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Accueil du site → Master → Etats Unis → 2000 → Combined remote sensing and field investigations of major lithospheric compression in the Turkmenistan-Iran region of central Asia

San Diego State University (2000)

Combined remote sensing and field investigations of major lithospheric compression in the Turkmenistan-Iran region of central Asia

DeGross, Shane

Titre : Combined remote sensing and field investigations of major lithospheric compression in the Turkmenistan-Iran region of central Asia

Auteur : DeGross, Shane

Université de soutenance : San Diego State University

Grade : Master of Science in Geological Sciences 2000

Résumé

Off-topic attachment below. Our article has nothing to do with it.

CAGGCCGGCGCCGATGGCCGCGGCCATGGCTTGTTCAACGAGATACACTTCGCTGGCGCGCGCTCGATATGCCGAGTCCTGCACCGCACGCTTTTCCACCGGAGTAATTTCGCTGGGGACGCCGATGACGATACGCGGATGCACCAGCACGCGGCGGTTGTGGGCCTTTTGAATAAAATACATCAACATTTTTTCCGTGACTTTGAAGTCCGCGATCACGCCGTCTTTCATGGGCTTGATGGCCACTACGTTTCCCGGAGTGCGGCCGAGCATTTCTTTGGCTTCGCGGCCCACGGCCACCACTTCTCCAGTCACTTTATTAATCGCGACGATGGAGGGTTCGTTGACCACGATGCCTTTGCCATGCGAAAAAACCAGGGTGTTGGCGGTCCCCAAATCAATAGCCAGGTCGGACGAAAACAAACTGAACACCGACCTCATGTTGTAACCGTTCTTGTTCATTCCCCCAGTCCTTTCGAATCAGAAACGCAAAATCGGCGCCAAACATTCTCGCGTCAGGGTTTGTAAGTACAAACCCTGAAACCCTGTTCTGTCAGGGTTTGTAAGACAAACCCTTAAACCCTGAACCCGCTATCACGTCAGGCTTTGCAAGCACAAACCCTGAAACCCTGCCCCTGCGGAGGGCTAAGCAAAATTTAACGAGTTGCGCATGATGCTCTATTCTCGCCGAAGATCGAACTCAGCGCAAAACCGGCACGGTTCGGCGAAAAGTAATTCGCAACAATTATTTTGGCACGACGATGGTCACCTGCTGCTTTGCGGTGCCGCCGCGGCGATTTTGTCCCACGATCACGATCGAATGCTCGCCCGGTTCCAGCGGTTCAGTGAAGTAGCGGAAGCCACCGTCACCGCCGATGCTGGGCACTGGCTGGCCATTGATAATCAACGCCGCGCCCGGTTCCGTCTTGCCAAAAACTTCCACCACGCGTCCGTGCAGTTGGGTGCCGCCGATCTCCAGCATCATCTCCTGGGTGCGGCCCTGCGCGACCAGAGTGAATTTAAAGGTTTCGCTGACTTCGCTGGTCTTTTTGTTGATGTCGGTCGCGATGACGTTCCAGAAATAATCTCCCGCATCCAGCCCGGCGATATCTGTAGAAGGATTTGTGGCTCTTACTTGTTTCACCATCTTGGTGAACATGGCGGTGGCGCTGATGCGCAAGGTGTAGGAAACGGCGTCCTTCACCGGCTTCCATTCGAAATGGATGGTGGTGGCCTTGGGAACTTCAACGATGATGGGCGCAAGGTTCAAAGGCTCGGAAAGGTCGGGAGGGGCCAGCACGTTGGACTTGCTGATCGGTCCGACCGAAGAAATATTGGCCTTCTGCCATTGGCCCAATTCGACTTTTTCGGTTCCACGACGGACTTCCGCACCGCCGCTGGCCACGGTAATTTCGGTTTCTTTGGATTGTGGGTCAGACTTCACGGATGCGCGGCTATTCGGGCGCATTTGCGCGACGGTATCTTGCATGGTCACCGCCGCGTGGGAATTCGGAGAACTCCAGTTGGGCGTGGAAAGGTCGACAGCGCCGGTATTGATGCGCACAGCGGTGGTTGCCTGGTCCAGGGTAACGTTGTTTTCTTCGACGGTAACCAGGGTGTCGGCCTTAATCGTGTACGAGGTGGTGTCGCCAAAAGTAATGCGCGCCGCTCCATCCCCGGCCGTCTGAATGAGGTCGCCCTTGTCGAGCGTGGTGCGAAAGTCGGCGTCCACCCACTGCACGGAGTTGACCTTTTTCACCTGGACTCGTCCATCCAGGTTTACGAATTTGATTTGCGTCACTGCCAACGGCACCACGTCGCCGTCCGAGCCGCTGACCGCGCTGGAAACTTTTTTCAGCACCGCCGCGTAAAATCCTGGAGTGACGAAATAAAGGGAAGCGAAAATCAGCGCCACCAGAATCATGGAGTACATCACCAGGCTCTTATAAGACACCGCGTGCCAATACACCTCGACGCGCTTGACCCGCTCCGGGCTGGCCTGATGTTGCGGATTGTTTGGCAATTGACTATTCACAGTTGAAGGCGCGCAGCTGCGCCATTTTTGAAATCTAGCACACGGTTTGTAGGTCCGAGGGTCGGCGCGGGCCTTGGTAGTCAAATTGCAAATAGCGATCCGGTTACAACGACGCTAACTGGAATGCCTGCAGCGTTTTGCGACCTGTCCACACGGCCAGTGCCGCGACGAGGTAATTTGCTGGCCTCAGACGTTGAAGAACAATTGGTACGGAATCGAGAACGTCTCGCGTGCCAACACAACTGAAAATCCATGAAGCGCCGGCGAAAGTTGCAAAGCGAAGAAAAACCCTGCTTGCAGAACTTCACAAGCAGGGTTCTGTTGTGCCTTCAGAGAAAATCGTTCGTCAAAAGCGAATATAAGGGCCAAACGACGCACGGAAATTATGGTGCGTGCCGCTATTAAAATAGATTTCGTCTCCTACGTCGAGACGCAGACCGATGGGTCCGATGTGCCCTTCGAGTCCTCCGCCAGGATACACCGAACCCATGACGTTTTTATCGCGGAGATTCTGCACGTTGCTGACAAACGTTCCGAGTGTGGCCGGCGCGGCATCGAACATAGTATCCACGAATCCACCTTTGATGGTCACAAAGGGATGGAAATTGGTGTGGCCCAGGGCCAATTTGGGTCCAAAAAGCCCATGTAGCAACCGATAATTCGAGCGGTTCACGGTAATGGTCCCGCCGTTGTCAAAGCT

The Kopet Dag Mountains are a northwest-trending range that formed during the closure of the Tethys Sea and represent the boundary of the Turan and Iranian plates. The Central Kopet Dag is an example of world-class, fault-bend folds that are beautifully displayed on Landsat, Corona and space shuttle imagery. The imagery can be used to determine exactly how strain is being transferred from strike-slip faults to imbricate thrust sheets and fold systems. Understanding this complex array of fault and fold mechanisms offers a suitable platform for extending subsurface geometries out into the topographically flat Karakum Desert to the north. The ’’rigid indentor" style interaction of the Lut block with the 3-D, wedge-shaped fold and thrust belt into which it impinges provides an array of regionally plunging structures that expose an inclined structural view through the orogenic belt. Field studies reveal a three-dimensional, heterogeneously distributed amount of overall horizontal shortening. The Kopet Dag represents a three-dimensional model of the oblique convergence of two continental plates. The Kopet Dag fault as normally viewed in a two-dimensional map representation has been thought by most workers to be purely a strike-slip fault in the western Nebit Dag area. When viewed in a three-dimensional or four-dimensional model, however, an alternative model involving strike-slip faults as sidewall ramps in an imbricate thrust stack being differentially deformed by the Lut block appears more attractive. The incredible exposure of plunging structures allows a more sophisticated reconstruction than is traditionally done with most two-dimensional studies of orogenic belts. The Kopet Dag fault thus appears to represent the frontal boundary of oblique fault-bend fold tectonics between the Iranian plate and Central Asia. Major implications of this study apply to petroleum exploration and overall seismic safety for the densely populated city of Ashgabat, Turkmenistan.

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